Nearly all Iowa households eat meat, and their meat purchase decisions are driven primarily by freshness, price and taste more than how or where the meat or poultry was raised, according to the latest Iowa Farm Bureau Food & Farm Index®, which was released last month.
The scientific survey, conducted online by Harris Poll on behalf of the Iowa Farm Bureau Federation (IFBF), shows that a whopping 99 percent of Iowa grocery shoppers’ households eat meat.
The survey showed that Iowa grocery shoppers ranked freshness and price as the top factors driving their meat and poultry purchases. Both were rated at 24 percent. Taste was also a key deciding factor at 22 percent.
“Iowans have several options for protein in their diets today, including vegetarian sources, but animal protein continues to be important because it is a high-quality or ‘complete’ protein containing all the essential amino acids,” says Ruth MacDonald, an Iowa State University professor and chair of the Department of Food Science and Human Nutrition. “Pork, for example, contains one of the highest amounts of protein per serving and also provides needed minerals like selenium, zinc and iron and vitamins B12, B6, thiamin and niacin. Lean pork is a safe, affordable choice for adding protein to a healthy diet.”
The survey showed that 96 percent of Iowa grocery shoppers report their households eat pork, which is good news for Iowa farmers who lead the nation in pork production.
The IFBF Food & Farm Index reached 507 Iowa residents aged 20 to 60 who have primary or shared responsibility for grocery shopping for their households. The 2017 survey is the sixth installment of the index, designed to gauge the factors driving Iowa grocery shoppers’ food purchases.
The 2017 Iowa Farm Bureau Food & Farm Index shows that while 99 percent of these shoppers say their households eat meat, 99 percent reported they also eat eggs and 100 percent said they consume dairy. To break it down even more, 96 percent of Iowa grocery shoppers indicated their households consume pork, 98 percent consume beef, 98 percent chicken, 97 percent report they eat turkey and 87 percent consume fish.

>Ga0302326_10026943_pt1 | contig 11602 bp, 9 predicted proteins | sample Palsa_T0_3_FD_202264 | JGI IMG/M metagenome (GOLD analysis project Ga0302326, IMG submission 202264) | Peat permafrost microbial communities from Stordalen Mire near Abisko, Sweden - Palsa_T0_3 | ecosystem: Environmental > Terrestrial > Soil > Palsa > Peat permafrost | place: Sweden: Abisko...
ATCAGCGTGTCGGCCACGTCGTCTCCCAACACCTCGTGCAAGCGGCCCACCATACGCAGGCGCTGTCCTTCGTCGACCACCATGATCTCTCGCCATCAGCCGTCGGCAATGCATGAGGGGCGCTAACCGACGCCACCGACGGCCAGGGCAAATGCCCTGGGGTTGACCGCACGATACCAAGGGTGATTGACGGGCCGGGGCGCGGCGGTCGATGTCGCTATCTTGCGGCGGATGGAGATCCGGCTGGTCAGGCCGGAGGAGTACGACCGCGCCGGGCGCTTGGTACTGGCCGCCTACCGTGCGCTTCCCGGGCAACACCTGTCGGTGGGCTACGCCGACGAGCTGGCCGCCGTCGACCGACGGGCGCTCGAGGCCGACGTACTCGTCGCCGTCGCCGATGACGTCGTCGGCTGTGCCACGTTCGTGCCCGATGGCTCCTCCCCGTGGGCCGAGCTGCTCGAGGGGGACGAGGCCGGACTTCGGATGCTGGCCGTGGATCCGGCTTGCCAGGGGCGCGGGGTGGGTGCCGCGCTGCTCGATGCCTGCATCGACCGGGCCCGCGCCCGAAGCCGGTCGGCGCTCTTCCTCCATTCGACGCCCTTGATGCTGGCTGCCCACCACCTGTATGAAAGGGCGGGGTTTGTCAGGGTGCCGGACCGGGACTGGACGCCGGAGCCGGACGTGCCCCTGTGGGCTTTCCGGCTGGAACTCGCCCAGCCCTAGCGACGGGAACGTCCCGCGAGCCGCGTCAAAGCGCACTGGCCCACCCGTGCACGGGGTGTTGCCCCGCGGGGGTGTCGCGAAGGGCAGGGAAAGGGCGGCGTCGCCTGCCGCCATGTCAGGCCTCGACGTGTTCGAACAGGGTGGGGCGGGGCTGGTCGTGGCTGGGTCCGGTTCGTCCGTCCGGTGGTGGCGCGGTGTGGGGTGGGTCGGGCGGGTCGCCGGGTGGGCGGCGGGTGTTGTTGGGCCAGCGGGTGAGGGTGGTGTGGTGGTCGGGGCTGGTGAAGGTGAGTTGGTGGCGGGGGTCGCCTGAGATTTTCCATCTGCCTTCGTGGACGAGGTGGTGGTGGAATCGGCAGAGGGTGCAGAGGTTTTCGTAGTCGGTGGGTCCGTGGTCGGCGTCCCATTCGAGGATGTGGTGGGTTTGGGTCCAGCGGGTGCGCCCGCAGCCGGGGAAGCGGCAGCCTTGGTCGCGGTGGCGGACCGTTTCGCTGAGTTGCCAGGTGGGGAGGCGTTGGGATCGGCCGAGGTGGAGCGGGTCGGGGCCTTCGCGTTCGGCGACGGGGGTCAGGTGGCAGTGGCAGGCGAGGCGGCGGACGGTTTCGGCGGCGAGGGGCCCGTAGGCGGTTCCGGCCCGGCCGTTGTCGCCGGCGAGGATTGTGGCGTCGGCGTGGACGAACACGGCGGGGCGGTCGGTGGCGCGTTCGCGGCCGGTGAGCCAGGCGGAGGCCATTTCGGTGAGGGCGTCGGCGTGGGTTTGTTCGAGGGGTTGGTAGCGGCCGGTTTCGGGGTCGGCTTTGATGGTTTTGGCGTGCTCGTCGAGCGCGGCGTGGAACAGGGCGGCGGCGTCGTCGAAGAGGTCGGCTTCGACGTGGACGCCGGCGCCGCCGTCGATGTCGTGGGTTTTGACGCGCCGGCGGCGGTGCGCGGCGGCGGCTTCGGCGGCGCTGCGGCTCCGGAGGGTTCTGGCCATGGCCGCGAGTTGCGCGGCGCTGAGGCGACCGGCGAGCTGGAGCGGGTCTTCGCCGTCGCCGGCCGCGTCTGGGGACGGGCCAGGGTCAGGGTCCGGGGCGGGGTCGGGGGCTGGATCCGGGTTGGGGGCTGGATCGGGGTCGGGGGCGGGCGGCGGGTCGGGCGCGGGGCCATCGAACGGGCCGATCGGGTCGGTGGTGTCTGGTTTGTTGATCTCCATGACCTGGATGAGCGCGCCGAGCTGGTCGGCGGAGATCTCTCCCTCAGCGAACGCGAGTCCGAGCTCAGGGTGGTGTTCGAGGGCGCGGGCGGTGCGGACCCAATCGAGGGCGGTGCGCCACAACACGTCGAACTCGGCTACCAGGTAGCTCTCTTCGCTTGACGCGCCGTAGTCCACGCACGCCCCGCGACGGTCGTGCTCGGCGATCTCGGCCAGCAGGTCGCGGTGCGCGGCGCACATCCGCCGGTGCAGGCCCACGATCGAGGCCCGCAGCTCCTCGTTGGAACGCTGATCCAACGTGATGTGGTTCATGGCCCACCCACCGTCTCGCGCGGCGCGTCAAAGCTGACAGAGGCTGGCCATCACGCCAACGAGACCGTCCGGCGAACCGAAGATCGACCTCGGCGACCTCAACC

The survey also showed that four out of five, 83 percent, read labels when they shop, underscoring their desire for more information about their food.
Roughly one-third of the shoppers said they are looking for labels that show food is “raised/grown/made by Iowa family farmers,” “hormone-free” or “raised/grown/made in the U.S.”
The survey also showed that 55 percent of Iowa grocery shoppers are also concerned about pesticides and insecticides and more than one-third have questions about foods made with biotech crops, often called GMOs. However, a large majority of shoppers, 72 percent, are very or somewhat likely to purchase GMO foods after learning that the World Health Organization and other scientific organizations note that GMO foods require less herbicides and other pesticides to grow.
Other factors that influenced them to buy GMO foods include: that biotech crops produce foods with better nutritional value, help feed people around the world, produce foods that are scientifically proven over 20 years to be as safe as conventional and organic crops, and produce foods with better texture or flavor.
“These results show that Iowans have questions about how their food is grown and raised and why farmers make the choices they make to improve the nutrition and availability of that food,” said Craig Hill, IFBF president. “Through our innovations and work to continuously improve what we do, food is safer, more affordable and more nutritious than ever before. Iowa farmers must embrace transparency and be ready to answer questions so consumers have the information and the choices they want at the grocery store.”
The IFBF survey also showed that 93 percent of Iowa grocery shoppers said they place trust in Iowa farmers, with 57 percent saying they place a “great deal of trust” in them.
“We believe trust is earned and a gift that must not be squandered,” Hill said. “That is why Iowa Farm Bureau and our farmer members understand that consumers have questions, and only by embracing transparency can we bring them the answers they seek about their food and how it was raised or grown.”
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